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Comparative Literature Commons

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Full-Text Articles in Comparative Literature

Young Adult Authors, Readers, And Feminized Social Media, Margaret R. Kohlmann Aug 2016

Young Adult Authors, Readers, And Feminized Social Media, Margaret R. Kohlmann

Theses and Dissertations

This thesis looks at YA literature, a feminized genre that continues to gain momentum in publishing and popular culture. Specifically, I look at YA authors and their readers’ interactions on social media and the manner in which these conversations are gendered. I argue that YA authors are expected to utilize feminized traits on social media with their readers and fellow authors, but they use same traits to create social change in the genre and industry. This project analyzes three different types of readers: Readers, Reader-Creators, and Bloggers and their interactions with YA authors on social media. My interviews with five ...


Women & Language: Essays On Gendered Communication Across Media, Melissa A. Ames Jan 2011

Women & Language: Essays On Gendered Communication Across Media, Melissa A. Ames

Faculty Research & Creative Activity

The present volume of essays examines women's communication as it has evolved historically across multiple mediums. Part I explores how women became "gossip girls" and the important role of gossip in the perception and practice of female communication. Essays in Part II cover the convergence of oral and written communication in women's literature. Gendered performance in such arenas as salsa dance, Dr. Phil and the Internet is examined in Part III, and essays in Part IV discuss women's communication in the technology-rich 21st century. This excerpt features the introduction and one essay from the co-editor.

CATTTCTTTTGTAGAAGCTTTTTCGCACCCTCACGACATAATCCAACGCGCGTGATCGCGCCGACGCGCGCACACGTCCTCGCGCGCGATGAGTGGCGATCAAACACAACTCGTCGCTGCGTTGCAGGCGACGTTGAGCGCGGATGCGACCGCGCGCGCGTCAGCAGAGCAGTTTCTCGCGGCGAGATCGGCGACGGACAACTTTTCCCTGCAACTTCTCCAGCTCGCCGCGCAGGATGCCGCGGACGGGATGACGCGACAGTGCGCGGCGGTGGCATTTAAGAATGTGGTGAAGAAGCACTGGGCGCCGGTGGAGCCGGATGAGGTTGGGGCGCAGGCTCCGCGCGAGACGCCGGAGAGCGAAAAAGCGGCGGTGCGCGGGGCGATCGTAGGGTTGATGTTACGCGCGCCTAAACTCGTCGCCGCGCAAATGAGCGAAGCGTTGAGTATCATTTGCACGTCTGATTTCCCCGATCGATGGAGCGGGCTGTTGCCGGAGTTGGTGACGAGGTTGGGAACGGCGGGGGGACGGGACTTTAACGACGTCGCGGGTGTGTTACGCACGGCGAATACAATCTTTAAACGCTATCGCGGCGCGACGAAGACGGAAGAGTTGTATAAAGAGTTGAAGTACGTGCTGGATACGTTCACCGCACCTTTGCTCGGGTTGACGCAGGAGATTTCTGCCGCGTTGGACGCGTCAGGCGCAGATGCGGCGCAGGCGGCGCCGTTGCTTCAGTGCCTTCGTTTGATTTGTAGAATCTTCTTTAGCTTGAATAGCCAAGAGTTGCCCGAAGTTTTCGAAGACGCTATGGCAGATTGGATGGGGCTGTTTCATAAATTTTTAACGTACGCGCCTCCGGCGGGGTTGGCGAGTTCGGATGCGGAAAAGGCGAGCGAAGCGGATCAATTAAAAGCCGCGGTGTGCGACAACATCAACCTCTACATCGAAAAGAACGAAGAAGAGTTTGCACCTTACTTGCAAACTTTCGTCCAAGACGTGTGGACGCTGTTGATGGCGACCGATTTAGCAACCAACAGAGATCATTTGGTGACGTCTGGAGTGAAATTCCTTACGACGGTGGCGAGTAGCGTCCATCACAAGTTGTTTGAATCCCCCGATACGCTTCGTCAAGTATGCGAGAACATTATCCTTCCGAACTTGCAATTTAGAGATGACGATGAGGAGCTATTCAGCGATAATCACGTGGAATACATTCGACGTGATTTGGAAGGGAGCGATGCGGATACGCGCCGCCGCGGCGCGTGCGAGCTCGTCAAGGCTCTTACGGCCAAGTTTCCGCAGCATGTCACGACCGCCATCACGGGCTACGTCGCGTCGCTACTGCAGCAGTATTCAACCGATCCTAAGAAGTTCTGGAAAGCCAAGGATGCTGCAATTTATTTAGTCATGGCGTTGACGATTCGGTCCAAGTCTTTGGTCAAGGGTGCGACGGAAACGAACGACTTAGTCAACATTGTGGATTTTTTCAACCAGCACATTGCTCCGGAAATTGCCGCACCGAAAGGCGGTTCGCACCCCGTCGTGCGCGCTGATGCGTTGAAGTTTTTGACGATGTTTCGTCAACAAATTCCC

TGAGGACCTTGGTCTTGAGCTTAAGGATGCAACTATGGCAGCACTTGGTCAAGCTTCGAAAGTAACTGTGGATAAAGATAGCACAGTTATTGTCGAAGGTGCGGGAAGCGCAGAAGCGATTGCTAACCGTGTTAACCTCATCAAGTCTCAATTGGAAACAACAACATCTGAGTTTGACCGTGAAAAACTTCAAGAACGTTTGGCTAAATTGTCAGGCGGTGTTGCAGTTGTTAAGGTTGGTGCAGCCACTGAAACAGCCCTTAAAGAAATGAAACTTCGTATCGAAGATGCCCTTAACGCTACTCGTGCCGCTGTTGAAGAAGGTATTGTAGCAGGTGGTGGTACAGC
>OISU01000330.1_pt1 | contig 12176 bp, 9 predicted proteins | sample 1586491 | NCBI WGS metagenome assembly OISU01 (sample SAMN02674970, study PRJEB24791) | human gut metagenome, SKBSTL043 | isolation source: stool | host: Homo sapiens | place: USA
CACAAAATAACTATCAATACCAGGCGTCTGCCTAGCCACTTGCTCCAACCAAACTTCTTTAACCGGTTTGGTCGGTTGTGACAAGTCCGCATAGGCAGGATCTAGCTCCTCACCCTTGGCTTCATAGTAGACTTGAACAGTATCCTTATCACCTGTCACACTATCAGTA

Women & Language: Essays On Gendered Communication Across Media, Melissa A. Ames Jan 2011

Women & Language: Essays On Gendered Communication Across Media, Melissa A. Ames

Melissa A. Ames

The present volume of essays examines women's communication as it has evolved historically across multiple mediums. Part I explores how women became "gossip girls" and the important role of gossip in the perception and practice of female communication. Essays in Part II cover the convergence of oral and written communication in women's literature. Gendered performance in such arenas as salsa dance, Dr. Phil and the Internet is examined in Part III, and essays in Part IV discuss women's communication in the technology-rich 21st century. This excerpt features the introduction and one essay from the co-editor.